Triumph Bonneville @ Bonneville Salt Flats

Triumph Bonneville

The salt is too soft and slushy under the surface for Guy Martin and his Triumph Infor streamliner to run on today.

The two-inch surface crust is too loose, even when the main 11-mile racetrack at Bonneville Speedway has been compacted and laid down ready for world record runs.

Too much acceleration will rip the track up and leave ruts, and the danger is that vehicles which run earlier in the day have already left Goodyear-sized ruts big enough for Guy and the Triumph to get stuck in and cause a crash. And though it’s just after first light. When it gets later in the day the salt heats up in Bonneville’s extreme temperatures and the salt becomes moister.

The sidewinds get up later in the day too (the Triumph streamliner can’t run if the wind is more than 3mph), and as two members of Triumph’s American owners' club tell me: “It might be 3mph here, but when you get down the track and past that salt bank, it could be five or even 6mph wind, and that sucka can take you out.”

A perfect time then to blag the keys to a brand new Triumph T120 Bonneville and take a run down the salt flats. A Bonneville at Bonneville? It doesn’t get much better.

Today I’m not looking for a record, and definitely not running on the track, but saying I’ve broken the ton on the salt will work for me.

Ever since I was a long-haired kid working for a hot rod magazine called Street Machine, riding a £40 Suzuki FZ50 moped to work and back, I’d wanted to get to Bonneville and feel the salt beneath my feet. As a 16-year-old trainee journalist, I heard the guys on the magazine talk of Moon Eyes, 400mph runs, and men with methanol in their veins breaking all the odds to defy the laws of physics.

Pretenders like Mugello with its 220mph straight, and the Ulster GP may lay claim to be the world’s fastest race track, but only one truly is – Bonneville Speedway in Utah. I’m not allowed to run on the racetrack itself – I need an FIM licence for that – but I can do what I like down the side of the track on the access road. Today, the salt is mine.

The Triumph T120 Bonneville is as iconic as the Coke bottle, as recognised as Marilyn Monroe, as well-known a silhouette in motorcycling as a Corvette is in the car world. A motorcycle that just is quintessentially British, yet ridden by American superstars like Clint Eastwood, Steve McQueen and even Evel Knievel during his famous Wembley jump in 1975.

The number of Bonneville stories are endless. And today we have a Bonneville at Bonneville, the place where the legendary motorcycle was named following Johnny Allen’s 1956 streamliner attempt. The T120 bit was meant to suggest it would do 120mph. Today, finally, in its reincarnated form as the second generation Hinckley Bonneville motor, the 1200cc will do 120mph, easily.

Bonneville

With traction control on, the bike keeps cutting its power as I pull away for a gentle run to the gas station (petrol for us) to get used to the bike and put a few salt miles under my belt. The salt feels like riding on grippy snow, or a compacted beach with a crust on top. It moves around and you’d be unwise to brake hard, or corner more than a couple of degrees on the moving surface. With traction-control off the 1200cc parallel twin motor wants to spin in every single gear as the surface moves beneath.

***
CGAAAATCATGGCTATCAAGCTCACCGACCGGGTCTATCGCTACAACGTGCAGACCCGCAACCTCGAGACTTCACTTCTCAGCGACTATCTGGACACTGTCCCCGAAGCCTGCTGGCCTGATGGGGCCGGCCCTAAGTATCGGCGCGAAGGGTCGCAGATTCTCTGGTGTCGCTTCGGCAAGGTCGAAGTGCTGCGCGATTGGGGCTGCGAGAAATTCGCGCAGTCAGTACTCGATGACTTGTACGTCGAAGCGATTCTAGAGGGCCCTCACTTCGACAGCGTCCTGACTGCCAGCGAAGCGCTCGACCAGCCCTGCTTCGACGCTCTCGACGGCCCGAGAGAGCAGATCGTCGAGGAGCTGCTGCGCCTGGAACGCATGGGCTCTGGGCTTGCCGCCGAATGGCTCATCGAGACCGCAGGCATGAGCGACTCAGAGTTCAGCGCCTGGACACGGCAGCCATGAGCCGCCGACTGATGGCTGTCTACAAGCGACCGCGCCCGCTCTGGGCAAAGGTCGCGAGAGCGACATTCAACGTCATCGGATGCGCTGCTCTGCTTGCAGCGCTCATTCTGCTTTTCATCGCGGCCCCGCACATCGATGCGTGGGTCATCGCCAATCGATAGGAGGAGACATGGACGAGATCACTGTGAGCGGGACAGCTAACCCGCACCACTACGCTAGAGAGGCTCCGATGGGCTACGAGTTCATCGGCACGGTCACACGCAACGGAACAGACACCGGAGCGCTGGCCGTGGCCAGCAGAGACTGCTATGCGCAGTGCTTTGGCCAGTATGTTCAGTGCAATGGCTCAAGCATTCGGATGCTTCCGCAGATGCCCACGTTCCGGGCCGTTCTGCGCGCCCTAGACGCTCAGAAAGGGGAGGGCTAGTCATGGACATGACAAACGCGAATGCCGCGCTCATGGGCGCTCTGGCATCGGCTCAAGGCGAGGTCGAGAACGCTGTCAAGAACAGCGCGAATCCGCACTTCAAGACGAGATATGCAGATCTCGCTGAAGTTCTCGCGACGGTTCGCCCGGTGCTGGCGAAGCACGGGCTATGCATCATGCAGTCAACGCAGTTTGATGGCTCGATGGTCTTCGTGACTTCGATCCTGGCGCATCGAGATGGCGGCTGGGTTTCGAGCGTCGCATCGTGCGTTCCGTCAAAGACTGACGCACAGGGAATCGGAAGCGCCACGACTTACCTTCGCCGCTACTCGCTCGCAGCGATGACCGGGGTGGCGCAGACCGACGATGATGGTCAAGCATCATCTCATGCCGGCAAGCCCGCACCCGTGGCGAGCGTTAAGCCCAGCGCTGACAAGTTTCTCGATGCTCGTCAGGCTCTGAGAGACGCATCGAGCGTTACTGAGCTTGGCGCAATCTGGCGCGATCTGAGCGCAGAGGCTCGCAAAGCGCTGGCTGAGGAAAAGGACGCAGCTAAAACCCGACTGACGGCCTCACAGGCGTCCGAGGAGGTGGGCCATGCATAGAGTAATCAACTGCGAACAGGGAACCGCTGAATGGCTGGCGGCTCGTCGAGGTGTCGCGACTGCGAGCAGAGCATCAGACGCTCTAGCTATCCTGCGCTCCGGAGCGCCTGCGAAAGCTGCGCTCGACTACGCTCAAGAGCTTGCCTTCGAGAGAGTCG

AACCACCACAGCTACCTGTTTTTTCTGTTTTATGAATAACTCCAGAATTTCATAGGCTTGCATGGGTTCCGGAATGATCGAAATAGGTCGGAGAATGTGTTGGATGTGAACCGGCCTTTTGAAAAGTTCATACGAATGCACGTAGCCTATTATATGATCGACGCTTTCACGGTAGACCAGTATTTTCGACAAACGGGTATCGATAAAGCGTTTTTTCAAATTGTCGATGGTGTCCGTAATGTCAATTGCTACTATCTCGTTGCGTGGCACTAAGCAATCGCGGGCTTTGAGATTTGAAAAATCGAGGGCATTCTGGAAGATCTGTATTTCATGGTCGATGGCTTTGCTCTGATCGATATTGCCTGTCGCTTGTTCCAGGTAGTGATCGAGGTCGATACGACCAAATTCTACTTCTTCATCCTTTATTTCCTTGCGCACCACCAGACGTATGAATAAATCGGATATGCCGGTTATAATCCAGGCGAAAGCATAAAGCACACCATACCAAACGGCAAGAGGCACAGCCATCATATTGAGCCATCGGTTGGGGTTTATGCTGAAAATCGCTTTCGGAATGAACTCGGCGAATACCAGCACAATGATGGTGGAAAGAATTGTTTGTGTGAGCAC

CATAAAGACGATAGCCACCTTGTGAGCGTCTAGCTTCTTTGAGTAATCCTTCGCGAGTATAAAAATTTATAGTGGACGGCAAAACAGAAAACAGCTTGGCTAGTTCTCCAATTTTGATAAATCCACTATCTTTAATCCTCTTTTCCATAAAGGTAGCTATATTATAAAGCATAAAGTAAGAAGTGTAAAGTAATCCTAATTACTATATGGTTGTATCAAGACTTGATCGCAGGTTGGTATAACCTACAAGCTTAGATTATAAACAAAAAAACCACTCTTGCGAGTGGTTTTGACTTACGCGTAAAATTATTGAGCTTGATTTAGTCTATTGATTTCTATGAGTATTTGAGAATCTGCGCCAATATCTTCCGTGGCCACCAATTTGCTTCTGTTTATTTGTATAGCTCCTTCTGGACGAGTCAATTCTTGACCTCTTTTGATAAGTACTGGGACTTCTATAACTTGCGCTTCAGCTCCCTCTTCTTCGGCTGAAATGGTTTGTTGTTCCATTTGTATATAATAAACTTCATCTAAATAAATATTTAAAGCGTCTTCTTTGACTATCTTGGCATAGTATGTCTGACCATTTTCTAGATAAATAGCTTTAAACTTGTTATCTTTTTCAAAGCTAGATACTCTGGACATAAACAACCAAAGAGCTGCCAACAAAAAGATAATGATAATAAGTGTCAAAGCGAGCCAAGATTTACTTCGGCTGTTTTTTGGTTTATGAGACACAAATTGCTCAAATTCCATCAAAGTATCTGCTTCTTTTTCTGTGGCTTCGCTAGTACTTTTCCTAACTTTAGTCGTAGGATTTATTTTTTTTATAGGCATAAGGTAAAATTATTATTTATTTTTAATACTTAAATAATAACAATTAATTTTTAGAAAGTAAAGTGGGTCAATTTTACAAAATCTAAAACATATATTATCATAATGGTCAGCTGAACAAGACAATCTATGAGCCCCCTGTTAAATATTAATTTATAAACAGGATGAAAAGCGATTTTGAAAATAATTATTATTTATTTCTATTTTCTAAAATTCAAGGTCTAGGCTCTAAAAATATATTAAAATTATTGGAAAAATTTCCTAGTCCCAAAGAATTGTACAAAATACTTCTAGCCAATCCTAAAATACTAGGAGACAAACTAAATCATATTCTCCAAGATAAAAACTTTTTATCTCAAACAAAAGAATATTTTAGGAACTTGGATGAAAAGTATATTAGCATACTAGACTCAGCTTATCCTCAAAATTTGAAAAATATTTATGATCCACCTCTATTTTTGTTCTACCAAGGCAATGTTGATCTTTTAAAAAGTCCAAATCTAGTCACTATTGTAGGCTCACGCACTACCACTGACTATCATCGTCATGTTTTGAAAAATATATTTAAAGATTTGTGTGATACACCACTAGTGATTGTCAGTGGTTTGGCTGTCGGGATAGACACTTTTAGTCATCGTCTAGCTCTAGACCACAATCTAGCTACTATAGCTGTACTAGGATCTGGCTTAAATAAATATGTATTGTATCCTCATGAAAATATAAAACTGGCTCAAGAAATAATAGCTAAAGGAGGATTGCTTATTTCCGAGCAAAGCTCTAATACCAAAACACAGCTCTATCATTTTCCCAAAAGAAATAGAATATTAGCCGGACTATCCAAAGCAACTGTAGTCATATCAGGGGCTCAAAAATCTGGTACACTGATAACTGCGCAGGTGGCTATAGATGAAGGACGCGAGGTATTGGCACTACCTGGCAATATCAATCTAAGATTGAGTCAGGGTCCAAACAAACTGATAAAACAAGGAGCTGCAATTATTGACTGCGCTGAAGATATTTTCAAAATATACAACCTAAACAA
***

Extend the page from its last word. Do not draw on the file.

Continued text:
The bike is on standard Pirelli Phantom tyres and they do their best, but a Scrambler-kitted bike with off-road tyres on would be welcome here! Never in Triumph’s design brief did it say: “Bike must cope with extreme abuse off-road.” To be fair, they have a video crew from sponsor Infor along and they ask me to do some high-speed runs and some skids and slides. They made me do it. Honest. Guy Martin’s streamliner team talk about how they have to strip and clean the streamliner four times to get the salt out of it, and it takes a week. Looking at the state of the T120, my jeans, my borrowed boots, and even salt inside my visor, I understand why. I’m going to crunching around with finest Bonneville grade salt for weeks afterwards.

It spins up to the rev-limiter, but bizarrely feels like I have more control of the bike with the traction-switched off (a system which works brilliantly on the road).

Massive drifts are possible, digging the salt away to the mud beneath and leaving a massive smile on my face.

At 70mph the bike is still moving around but pulling hard. I hope for the best, run it out through fourth and fifth gear to an indicated 100, grit my teeth and do 110mph.

The T120 and all of its 79bhp are still spinning and still sliding, and it’s a moment I will never forget.

Guy’s 1000bhp Triumph Infor Streamliner would just be getting off tickover at that speed, but then he doesn’t run it on the soft, rutted, former lake bed where I’m riding!

Amazingly, the ABS system is fantastic at pulling the bike up on the salt bed.

The bike is covered in salt and needs jet-washing immediately and covering with a solution to stop the bike rotting the moment I park it. Like I say, Triumph wanted me to do it. But at last my 25-year dream of riding a bike at Bonneville, breaking my 100mph cherry on the salt is achieved.

The only problem is that now I really, really want to go back now and set a record on the salt sometime. “Hello, Triumph…”

Thanks to Markus Jahn for the pictures!

Bonneville
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